As a first-year student, Rachael Merritt enrolled in a beginner Russian class with no prior knowledge of the language. Now, she is graduating from LSA with a double major in Russian and international studies and has been named a 2022 Rhodes Scholar. Her passion for Russian language and culture and commitment to defending democracy and human rights will carry her all the way to the University of Oxford, where she plans to attain master’s degrees in Russian and East European studies and in social science of the internet.
GROWING UP in Grand Rapids, Michigan, Merritt participated in an eclectic mix of activities. As an athlete, she tried track, basketball, diving, and golf. “I never wanted to pick just one thing. I was like a jack-of-all-trades, master of none.” The most important event of her early academic life, however, was her participation in We the People, a national civic education competition. “That was the first real academic exercise that I did, and I loved it,” Merritt said. She and her team even won the national tournament for their category.
During the summers, Merritt fed her desire for adventure through travel and service. “Every summer, I just had it in my mind that I wanted to get out and meet new communities and people,” Merritt said. One summer, she worked in Montana in the horse-outfitting business, leading trail tours through Yellowstone National Park. Another summer, she helped her mother and her colleagues working in an orphanage in Sri Lanka.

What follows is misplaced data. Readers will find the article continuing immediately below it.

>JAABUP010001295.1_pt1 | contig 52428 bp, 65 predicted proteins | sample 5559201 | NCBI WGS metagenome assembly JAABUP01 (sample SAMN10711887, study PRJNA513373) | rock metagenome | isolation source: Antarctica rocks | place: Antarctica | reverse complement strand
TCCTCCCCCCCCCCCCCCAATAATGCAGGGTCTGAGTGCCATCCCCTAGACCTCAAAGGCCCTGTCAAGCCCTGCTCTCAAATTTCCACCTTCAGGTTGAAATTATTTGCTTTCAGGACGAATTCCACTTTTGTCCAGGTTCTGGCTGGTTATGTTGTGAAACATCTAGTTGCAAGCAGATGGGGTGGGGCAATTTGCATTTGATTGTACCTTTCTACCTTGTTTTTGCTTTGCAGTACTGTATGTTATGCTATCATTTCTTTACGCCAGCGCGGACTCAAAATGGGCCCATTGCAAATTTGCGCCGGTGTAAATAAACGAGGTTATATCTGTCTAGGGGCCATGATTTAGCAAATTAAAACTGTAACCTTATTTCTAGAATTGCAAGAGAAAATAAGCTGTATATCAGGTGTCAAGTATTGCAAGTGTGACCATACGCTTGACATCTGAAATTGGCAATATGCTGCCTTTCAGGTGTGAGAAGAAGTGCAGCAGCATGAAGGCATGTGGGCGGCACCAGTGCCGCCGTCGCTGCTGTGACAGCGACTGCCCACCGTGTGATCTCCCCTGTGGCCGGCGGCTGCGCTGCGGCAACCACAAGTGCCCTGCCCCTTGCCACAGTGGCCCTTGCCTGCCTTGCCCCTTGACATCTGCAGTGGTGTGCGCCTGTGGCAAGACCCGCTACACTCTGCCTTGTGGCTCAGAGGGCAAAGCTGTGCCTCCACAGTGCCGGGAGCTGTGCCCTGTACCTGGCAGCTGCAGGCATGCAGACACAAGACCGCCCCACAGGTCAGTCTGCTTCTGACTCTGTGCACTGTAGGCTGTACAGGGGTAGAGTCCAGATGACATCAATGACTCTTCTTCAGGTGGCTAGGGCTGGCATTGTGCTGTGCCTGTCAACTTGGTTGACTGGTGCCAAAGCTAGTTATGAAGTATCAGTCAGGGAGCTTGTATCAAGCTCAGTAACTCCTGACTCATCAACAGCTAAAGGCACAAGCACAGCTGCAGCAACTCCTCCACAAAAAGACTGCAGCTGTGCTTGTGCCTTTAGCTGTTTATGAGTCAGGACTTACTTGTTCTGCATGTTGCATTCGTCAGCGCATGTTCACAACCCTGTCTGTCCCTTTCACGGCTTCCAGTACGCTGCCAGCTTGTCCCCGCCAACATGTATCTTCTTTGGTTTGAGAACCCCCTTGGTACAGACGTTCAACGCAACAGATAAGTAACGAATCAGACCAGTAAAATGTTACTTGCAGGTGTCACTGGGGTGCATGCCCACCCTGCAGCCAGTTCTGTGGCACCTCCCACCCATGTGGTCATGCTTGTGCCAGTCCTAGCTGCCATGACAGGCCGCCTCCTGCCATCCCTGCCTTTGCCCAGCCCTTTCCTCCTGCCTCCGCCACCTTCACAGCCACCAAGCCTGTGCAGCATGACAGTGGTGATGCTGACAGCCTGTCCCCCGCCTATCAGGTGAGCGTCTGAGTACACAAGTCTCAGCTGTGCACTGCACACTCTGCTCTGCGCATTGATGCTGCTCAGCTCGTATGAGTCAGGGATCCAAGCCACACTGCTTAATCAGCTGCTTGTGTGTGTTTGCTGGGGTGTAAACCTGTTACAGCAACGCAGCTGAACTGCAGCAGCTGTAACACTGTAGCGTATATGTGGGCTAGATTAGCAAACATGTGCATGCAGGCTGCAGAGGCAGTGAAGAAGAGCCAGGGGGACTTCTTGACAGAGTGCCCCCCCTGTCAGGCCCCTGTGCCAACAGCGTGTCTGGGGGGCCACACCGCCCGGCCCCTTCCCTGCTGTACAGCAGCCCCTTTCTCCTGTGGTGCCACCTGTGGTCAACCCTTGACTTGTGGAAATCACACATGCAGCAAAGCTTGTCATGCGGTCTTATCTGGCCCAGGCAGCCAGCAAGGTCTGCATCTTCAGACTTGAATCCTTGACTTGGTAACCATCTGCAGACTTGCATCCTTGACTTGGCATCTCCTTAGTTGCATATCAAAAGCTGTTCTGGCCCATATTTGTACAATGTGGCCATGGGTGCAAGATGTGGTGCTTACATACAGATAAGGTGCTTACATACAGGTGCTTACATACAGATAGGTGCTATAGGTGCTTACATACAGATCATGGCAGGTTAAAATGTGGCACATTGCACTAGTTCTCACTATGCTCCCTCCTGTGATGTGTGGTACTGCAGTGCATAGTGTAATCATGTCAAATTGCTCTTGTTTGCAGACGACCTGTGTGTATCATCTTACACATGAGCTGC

DURING HER FIRST YEAR AT U-M, Merritt set herself further on the path of global citizenship. Although she had studied Spanish in high school, she wanted to try a new language to combine with her degree in international studies. “I have no familial connections to Russia. I had never even heard Russian spoken before,” Merritt said. “But I just started listening to a bunch of YouTube videos before college and then took my first course and after that, it just kind of just snowballed.”
WHILE MASTERING the Russian language, Merritt also became involved in studying Russian culture and social issues. Early on, one of her graduate student instructors, Aleksandra Marciniak, sparked her passion for all things Russian. More recently, Merritt has been in contact with Russian journalists and activists. Partnering with Mary Elizabeth Malinkin of the Center for Russian, East European, and Eurasian Studies, she organized a panel discussion of leaders from Russia’s LGBTQ community. “That was the first really independent, more impactful project that I did that will have lasting consequences,” Merritt said. “I was trying to bridge the gap between people in the diasporic queer community, and Liz definitely helped me develop my own form of leadership with experience.”
AS A STUDENT AT OXFORD and beyond, Merritt hopes to continue advocating for free expression, especially on the internet. “My biggest goal is to bring more transparency and public awareness to the happenings behind the screen of big tech,” Merritt said. By studying the role of information systems in society, she hopes to give ordinary people a stronger voice in how their information ecosystem is governed. “There’s going to be an entire restructuring of how private sector needs to interact with public sector,” Merritt said. Placing decision-making power in the hands of the broader public, she added, is the best way forward for democratic societies around the world.
Alexander Satola is a senior in LSA and can be reached at firstname.lastname@example.org.